Frank Henenlotter Brings Bad Biology to Boston!

buff-2009The New York Underground Film Festival is sadly no more. Boo! But the Boston Underground Film Festival is alive and kicking both legs and several other appendages. Eegah! The BUFF kicks off tonight with a screening of incredibly strange filmmaker Frank Henenlotter‘s Bad Biology, his first film since 1992’s Basket Case 3: The Progeny. The insanity starts at 7:30 PM at the Kendall Square Cinema.

Biologydoesn’t shake up Henenlotter’s bag of tricks too hard, featuring a phallic beastie, lousy acting, and a special effects budget that was probably equal to the cash spent on craft services. Musician/actress Charlee Danielson is the actress taking on the role of Jennifer, whose mutant cooch demands constant satisfaction. When not bashing out the brains of her lovers and tossing stem cells in the trash, Jennifer is searching for nothing less than a holy shag with the Most High. She settles a man with the aforementioned wang. Sez Film Threat, “A hoot that hollers throughout.”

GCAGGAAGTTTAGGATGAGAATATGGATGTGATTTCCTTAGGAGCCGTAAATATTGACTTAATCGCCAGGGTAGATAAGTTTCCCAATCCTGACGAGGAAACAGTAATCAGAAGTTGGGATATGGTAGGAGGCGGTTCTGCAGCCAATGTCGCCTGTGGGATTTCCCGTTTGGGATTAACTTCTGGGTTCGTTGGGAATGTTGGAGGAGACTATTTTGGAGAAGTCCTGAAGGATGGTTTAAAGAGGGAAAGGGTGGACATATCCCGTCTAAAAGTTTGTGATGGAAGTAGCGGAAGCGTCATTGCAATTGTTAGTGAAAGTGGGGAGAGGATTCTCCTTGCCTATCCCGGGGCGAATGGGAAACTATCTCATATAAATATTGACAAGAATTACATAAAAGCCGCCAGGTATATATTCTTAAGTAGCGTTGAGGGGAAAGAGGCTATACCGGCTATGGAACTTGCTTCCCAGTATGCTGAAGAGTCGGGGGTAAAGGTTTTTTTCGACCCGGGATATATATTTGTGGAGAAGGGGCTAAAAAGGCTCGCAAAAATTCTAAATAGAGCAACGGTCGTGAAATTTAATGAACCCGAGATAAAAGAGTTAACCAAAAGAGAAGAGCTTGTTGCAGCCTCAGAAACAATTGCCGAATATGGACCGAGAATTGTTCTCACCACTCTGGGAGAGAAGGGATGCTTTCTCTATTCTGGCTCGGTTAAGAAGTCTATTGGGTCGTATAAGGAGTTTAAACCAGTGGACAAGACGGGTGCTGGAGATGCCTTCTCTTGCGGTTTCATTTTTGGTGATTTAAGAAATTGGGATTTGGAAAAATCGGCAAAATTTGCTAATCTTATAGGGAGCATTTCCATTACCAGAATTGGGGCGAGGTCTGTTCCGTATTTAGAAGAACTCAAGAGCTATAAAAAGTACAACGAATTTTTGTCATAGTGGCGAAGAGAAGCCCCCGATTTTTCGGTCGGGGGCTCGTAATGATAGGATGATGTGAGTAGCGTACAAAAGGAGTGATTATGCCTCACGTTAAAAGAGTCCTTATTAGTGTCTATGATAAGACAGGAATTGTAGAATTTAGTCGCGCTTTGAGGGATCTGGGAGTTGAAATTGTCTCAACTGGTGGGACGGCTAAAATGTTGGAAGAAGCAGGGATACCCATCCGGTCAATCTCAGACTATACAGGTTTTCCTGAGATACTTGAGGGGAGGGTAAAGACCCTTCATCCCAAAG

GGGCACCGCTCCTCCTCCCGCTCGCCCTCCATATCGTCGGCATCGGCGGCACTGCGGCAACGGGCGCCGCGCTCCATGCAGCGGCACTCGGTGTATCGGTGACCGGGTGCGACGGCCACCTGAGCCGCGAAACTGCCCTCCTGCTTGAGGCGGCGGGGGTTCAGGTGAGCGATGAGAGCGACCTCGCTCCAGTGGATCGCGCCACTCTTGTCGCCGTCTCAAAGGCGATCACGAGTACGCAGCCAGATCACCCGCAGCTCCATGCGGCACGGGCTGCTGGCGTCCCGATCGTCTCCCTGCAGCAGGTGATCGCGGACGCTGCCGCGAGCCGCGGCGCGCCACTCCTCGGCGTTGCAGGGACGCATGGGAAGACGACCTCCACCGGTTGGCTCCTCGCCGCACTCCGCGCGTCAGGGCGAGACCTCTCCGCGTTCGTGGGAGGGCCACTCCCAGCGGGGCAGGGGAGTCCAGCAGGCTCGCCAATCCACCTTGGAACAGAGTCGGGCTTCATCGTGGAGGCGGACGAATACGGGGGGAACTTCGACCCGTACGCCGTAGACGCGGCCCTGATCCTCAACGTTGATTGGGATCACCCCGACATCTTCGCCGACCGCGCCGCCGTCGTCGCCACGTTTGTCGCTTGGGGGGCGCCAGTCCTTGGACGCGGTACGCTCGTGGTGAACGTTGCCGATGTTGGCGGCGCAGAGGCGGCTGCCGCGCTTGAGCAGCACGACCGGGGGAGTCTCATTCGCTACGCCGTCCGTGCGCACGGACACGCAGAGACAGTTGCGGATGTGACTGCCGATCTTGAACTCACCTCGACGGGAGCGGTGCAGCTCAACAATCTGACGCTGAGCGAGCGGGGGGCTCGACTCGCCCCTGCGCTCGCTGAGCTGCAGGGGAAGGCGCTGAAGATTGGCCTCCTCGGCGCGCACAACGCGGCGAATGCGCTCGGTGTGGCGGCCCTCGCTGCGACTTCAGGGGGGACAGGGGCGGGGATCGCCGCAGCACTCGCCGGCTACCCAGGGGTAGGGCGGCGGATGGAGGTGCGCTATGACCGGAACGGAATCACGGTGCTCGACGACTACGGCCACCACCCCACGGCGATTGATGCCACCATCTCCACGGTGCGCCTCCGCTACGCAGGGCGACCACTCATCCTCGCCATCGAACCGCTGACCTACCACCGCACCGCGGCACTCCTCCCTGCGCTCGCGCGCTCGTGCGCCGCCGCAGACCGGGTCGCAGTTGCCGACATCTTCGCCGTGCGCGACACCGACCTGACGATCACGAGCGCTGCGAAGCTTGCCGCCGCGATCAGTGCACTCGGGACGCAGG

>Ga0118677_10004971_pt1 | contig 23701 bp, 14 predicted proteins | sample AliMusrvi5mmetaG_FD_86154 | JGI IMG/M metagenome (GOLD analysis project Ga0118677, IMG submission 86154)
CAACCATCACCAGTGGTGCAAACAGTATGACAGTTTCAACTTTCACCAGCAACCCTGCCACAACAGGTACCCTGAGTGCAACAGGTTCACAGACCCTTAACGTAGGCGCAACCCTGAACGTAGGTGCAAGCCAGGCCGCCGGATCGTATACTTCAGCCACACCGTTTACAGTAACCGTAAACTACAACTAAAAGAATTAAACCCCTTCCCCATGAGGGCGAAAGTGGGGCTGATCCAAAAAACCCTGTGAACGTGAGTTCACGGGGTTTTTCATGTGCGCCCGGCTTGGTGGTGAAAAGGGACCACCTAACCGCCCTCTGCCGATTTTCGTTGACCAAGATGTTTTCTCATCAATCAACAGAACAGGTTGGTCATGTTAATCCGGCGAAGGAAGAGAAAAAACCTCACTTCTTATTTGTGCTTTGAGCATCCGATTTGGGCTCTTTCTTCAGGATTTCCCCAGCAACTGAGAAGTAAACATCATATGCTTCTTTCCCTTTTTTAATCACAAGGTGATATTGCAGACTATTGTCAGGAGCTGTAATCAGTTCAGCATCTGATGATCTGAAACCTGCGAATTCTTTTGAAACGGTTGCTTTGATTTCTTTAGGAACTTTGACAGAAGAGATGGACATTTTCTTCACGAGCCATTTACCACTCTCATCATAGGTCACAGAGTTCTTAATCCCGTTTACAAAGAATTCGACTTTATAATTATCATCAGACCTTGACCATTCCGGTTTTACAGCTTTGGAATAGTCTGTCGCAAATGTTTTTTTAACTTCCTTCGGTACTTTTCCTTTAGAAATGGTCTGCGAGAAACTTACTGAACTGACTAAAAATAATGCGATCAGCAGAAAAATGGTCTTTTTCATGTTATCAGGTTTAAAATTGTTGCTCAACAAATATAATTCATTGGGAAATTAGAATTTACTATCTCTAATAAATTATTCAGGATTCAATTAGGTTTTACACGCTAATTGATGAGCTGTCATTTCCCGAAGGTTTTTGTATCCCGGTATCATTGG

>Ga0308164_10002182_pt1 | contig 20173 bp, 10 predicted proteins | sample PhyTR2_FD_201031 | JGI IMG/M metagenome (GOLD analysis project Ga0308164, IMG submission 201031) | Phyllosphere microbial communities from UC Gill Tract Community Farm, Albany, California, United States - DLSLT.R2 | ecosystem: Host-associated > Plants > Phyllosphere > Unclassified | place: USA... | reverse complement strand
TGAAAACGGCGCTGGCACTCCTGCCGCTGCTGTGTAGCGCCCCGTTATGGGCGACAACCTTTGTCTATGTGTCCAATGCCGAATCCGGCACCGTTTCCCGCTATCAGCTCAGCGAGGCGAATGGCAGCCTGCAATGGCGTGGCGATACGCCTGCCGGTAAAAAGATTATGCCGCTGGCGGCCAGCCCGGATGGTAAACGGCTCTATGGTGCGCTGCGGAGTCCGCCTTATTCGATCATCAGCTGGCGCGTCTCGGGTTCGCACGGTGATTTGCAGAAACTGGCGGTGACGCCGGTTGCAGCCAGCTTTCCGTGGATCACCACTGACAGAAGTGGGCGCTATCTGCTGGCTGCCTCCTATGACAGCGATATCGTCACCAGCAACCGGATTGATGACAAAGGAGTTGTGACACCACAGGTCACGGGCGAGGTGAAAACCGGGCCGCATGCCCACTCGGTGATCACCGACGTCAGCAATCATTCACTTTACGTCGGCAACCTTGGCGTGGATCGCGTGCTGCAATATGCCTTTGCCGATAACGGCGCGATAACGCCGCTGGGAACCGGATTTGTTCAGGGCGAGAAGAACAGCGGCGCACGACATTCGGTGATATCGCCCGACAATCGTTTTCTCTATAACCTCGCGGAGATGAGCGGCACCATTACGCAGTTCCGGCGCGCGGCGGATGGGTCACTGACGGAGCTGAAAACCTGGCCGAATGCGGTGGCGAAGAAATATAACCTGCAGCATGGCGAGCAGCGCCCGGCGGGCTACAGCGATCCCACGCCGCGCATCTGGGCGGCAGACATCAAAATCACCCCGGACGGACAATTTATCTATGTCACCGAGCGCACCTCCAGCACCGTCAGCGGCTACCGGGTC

Inspired by an adolescent spent frequenting Times Square, Frank Henenlotter turned to film-making and debuted his short Slash of the Knife alongside John WatersPink Flamingos. His 1981 debut Basket Case is a kind of Citizen Kaneof video nasties that Time Outnoted put “small ugly creatures like ET and Ewoks back where they belong: in baskets.” It took six years for him to follow it with Brain Damage, whose scuzzy hysteria could be an unacknowledged influence on Aronofsky’s Pi. Henenlotter topped himself with 1990’s immortal Frankenhooker and then retreated into managing Something Weird Video, whose re-releases of nudie cuties and films like Touch of Leather have preserved that Times Square mentality.

BUFF will also be showing Craig Baldwin’s brilliant Hubbard/Crowley mash-up Mock Up on Mu and Jens Hoffman’s documentary 9to5: Days in Porn. Chusy Haney-Jardine will also screen his debut Anywhere USA, which was described by Variety as “an excessively overlong personal project that chases its own tail” (which is usually what makes an underground film good in the first place). Connoisseurs of vintage weirdness can also savor the Japanese ’70s psych-out Hausu/House, a horror film which plays out like a high school drama on drugs that haven’t been invented yet.

All of these films are designed to make you feel cold, clammy and like you haven’t slept in about two weeks. Visit the BUFF’s Web site for more details.

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